Fishing Freshwater Louisiana – Lakes, Bayous, Streams

Come and cast your line in Louisiana’s system of waterways. The state's lakes, rivers, bayous and streams are ideal for freshwater fishing and anglers looking for bass, catfish, crappie and more.

rodeo fishing in toledo bend louisiana

A great day of bass fishing on Toledo Bend Reservoir.

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Our 50 degree winter days are perfect for freshwater fishing.

As your boat drifts silently along a shady bayou, it seems as though you have nature all to yourself. Elegant birds tiptoe in the shallows, looking for a meal. Along the banks, critters scamper through the leaves. Suddenly, you feel that familiar thrill. A tug at the line bends your fishing pole. You begin turning the reel, and the battle is on.

When it comes to freshwater fishing, Louisiana's system of waterways is unmatched in the United States. Yet, because the state's coastal and offshore waters are among the most productive in the world, people sometimes overlook the riches of our inland waters.

Louisiana Bass Fishing

The Mississippi River and the Red River feed a system of smaller rivers, lakes, bayous and streams that streak the landscape. These waterways teem with aquatic life. Man-made reservoirs – such as Poverty Point in northeast Louisiana and the sprawling Toledo Bend Reservoir along the western boundary – expand the bounty. The Louisiana Department of Wildlife & Fisheries keeps state reservoirs well-stocked, and their constant waters allow the bass to grow to an extraordinary size. The state record, set at "big bass central" – Caney Lake in north Louisiana's Jackson Parish – weighed almost 16 pounds. But you can reel in big ones throughout Louisiana.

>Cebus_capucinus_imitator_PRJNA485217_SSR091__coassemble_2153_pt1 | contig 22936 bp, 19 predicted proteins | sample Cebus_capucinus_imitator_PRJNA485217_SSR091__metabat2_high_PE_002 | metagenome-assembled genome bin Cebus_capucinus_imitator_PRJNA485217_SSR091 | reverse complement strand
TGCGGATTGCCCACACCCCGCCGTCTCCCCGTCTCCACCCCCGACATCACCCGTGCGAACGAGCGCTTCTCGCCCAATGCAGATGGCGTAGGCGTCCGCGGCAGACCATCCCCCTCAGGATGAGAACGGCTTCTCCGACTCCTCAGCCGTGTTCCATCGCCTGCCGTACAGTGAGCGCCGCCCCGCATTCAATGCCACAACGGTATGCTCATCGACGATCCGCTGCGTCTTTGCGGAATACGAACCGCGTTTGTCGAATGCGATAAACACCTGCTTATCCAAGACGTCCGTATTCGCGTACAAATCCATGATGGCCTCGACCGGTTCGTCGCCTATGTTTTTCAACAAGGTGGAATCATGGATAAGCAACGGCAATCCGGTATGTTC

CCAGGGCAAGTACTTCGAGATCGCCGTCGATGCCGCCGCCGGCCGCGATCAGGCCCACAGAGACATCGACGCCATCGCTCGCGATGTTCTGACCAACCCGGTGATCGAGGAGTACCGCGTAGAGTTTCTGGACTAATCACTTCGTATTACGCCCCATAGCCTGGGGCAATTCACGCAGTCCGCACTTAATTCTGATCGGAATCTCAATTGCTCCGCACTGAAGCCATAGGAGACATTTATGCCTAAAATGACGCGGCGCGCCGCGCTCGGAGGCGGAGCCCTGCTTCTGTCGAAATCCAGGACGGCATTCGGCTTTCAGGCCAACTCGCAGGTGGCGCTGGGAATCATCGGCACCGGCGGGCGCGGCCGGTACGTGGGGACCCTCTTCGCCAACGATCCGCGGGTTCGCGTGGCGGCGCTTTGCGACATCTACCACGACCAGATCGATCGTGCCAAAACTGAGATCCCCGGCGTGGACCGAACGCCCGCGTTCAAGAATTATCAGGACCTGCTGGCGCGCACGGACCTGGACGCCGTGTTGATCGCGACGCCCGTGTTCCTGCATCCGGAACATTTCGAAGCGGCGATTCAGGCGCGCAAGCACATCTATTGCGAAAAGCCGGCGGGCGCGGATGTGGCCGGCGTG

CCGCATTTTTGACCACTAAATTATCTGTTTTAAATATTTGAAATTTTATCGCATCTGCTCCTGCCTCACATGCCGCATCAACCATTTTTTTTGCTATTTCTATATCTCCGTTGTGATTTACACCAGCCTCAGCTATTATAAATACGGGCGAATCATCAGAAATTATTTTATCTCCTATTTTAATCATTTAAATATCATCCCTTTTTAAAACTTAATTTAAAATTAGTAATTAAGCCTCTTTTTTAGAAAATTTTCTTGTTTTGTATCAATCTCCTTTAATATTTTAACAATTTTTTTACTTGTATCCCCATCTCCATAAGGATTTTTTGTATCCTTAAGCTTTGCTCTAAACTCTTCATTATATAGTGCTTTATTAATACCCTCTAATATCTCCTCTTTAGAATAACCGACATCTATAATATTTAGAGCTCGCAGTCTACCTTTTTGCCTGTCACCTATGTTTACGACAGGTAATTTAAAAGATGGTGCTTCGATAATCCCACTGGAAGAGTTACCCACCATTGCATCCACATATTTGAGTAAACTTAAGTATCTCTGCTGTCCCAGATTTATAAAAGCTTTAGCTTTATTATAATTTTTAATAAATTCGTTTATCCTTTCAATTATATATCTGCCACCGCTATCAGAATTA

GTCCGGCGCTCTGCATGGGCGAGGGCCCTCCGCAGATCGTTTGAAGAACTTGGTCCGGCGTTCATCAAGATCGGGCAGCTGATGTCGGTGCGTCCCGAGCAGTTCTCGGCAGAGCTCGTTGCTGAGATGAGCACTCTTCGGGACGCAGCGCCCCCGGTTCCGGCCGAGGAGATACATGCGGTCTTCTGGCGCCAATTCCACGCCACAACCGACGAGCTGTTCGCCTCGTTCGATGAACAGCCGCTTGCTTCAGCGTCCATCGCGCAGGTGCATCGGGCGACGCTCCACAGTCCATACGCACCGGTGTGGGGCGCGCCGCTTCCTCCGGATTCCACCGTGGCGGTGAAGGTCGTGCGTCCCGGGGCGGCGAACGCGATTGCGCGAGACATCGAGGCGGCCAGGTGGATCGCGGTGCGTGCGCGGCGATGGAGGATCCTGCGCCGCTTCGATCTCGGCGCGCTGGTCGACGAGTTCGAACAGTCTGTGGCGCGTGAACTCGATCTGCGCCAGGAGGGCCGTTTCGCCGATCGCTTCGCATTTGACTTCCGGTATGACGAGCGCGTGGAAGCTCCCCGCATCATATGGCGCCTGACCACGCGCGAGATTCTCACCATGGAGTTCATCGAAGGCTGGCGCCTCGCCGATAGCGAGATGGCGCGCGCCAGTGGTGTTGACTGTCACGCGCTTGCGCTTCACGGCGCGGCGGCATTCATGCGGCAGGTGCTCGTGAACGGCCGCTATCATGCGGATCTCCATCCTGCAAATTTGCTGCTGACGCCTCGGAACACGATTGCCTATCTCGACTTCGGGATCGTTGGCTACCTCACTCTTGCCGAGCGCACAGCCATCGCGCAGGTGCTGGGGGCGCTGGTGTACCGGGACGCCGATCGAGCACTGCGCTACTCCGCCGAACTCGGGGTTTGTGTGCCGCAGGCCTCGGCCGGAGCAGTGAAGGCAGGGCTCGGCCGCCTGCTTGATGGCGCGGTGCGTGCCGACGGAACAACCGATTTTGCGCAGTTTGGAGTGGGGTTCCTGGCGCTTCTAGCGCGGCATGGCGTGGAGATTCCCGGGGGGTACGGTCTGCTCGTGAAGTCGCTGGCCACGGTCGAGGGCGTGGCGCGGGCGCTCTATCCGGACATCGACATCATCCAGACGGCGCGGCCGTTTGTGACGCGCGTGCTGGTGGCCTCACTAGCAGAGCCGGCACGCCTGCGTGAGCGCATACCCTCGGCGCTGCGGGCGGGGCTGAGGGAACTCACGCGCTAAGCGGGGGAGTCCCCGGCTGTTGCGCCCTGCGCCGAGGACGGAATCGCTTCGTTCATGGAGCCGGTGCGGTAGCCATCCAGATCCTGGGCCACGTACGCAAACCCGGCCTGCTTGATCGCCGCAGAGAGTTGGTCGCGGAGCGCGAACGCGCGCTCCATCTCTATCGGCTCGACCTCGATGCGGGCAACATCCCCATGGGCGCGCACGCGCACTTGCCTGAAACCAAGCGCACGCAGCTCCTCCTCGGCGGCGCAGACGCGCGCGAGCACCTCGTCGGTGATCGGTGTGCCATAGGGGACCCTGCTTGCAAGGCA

In 2010, a woman fishing from a kayak on little Valentine Lake in central Louisiana's Kisatchie National Forest nearly matched the state record. The extraordinary Atchafalaya Basin absorbs about one-third of the Mississippi River's water flow in the south. The Atchafalaya River and its mystery-maze of bayous form a unique and productive environment. This is crawfishing country, but dozens of fish species – including the Louisiana standbys of bass, white perch (also known as crappie) and catfish – crowd its waters.

Even visitors to New Orleans bring their rods and reels. The lagoons of New Orleans' City Park, for example, are hopping with bass. The bass-fishing world often gives its seal of approval to the state's offerings: New Orleans and Shreveport-Bossier City are popular host locations for the annual Bassmaster Classic, a veritable Super Bowl of bass fishing.

Cold-Weather Fishing

Unlike the reservoirs, though, the fortunes of sport fishers here rise and fall with the basin's yearly flooding cycles (in winter and spring) and de-watering (in summer and fall). Louisiana is often seen as the perfect cold-weather destination for anglers. For a traveler who wants to fish in 50-degree weather in the winter, the opportunity is abundant in a unique habitat.


P.N. Reichard is a Louisiana-based freelance travel writer.

 

Learn more about Louisiana fishing and fishing licenses through our Fishing Resources page, and read about bass fishing at Caney Island Lake.